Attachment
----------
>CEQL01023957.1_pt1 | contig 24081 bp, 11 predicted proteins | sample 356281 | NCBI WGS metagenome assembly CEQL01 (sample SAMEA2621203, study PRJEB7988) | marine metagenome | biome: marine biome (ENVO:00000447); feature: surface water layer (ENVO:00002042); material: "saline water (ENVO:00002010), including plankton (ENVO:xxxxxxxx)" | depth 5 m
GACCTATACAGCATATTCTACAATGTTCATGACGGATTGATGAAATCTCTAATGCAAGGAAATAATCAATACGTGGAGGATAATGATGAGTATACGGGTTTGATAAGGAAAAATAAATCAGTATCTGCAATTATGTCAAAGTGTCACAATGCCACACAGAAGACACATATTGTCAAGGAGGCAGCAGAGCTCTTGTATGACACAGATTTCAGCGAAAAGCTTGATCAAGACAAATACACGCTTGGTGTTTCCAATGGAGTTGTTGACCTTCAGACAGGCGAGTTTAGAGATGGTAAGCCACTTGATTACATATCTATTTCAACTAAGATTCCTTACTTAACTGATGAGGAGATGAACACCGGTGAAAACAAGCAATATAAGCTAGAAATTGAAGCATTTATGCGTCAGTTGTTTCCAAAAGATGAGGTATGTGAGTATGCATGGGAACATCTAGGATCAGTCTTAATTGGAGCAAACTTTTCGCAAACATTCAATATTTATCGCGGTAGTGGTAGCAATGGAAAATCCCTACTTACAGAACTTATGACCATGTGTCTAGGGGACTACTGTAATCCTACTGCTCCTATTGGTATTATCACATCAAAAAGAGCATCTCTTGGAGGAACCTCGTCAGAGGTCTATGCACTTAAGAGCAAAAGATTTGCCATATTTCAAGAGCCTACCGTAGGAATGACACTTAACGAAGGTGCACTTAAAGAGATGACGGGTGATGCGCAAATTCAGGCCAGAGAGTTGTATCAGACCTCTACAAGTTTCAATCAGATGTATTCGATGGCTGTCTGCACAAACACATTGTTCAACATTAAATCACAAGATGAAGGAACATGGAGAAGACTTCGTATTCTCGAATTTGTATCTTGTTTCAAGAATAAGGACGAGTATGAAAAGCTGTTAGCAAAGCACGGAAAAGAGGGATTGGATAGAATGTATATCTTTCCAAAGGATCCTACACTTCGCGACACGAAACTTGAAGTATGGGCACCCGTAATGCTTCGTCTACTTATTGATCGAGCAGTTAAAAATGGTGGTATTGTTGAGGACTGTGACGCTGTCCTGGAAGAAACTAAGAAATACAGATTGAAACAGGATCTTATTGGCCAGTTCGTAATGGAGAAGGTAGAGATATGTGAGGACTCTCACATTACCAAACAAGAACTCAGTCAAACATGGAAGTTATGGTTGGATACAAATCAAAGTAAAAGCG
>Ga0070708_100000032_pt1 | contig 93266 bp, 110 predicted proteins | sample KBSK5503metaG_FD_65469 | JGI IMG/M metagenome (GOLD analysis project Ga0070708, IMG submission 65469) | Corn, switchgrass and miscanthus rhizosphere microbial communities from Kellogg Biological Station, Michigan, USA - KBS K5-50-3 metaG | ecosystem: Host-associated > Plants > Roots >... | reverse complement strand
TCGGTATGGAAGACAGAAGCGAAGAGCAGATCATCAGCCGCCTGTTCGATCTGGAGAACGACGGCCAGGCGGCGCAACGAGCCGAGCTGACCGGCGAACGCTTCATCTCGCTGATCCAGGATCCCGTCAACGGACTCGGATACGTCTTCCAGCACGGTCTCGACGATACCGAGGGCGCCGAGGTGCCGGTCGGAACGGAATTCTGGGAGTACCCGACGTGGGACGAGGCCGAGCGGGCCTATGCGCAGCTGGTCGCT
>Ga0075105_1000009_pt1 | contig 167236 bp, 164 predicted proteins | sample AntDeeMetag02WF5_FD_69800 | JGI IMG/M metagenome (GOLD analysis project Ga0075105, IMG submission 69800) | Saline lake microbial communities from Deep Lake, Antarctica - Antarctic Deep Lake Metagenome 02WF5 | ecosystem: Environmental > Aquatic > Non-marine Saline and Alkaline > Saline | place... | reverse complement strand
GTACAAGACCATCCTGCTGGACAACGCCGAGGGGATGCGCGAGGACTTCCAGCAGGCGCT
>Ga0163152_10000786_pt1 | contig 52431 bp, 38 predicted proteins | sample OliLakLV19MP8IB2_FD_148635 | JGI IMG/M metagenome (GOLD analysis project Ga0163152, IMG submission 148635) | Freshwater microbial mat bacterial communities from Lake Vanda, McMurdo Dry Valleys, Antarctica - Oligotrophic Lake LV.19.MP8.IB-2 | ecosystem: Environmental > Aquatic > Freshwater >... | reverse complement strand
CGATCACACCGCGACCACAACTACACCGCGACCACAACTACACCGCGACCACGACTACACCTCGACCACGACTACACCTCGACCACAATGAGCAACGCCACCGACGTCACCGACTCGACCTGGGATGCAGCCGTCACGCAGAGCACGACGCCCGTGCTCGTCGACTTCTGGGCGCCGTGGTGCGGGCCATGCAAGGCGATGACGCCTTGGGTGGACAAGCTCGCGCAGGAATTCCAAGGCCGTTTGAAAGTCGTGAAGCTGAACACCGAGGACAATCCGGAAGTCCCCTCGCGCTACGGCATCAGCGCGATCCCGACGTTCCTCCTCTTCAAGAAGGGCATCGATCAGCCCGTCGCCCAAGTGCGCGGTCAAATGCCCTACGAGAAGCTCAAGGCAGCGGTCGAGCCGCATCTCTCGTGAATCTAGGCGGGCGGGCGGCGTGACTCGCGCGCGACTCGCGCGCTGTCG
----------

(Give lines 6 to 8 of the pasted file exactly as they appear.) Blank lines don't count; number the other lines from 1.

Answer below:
GTACAAGACCATCCTGCTGGACAACGCCGAGGGGATGCGCGAGGACTTCCAGCAGGCGCT
>Ga0163152_10000786_pt1 | contig 52431 bp, 38 predicted proteins | sample OliLakLV19MP8IB2_FD_148635 | JGI IMG/M metagenome (GOLD analysis project Ga0163152, IMG submission 148635) | Freshwater microbial mat bacterial communities from Lake Vanda, McMurdo Dry Valleys, Antarctica - Oligotrophic Lake LV.19.MP8.IB-2 | ecosystem: Environmental > Aquatic > Freshwater >... | reverse complement strand
CGATCACACCGCGACCACAACTACACCGCGACCACAACTACACCGCGACCACGACTACACCTCGACCACGACTACACCTCGACCACAATGAGCAACGCCACCGACGTCACCGACTCGACCTGGGATGCAGCCGTCACGCAGAGCACGACGCCCGTGCTCGTCGACTTCTGGGCGCCGTGGTGCGGGCCATGCAAGGCGATGACGCCTTGGGTGGACAAGCTCGCGCAGGAATTCCAAGGCCGTTTGAAAGTCGTGAAGCTGAACACCGAGGACAATCCGGAAGTCCCCTCGCGCTACGGCATCAGCGCGATCCCGACGTTCCTCCTCTTCAAGAAGGGCATCGATCAGCCCGTCGCCCAAGTGCGCGGTCAAATGCCCTACGAGAAGCTCAAGGCAGCGGTCGAGCCGCATCTCTCGTGAATCTAGGCGGGCGGGCGGCGTGACTCGCGCGCGACTCGCGCGCTGTCG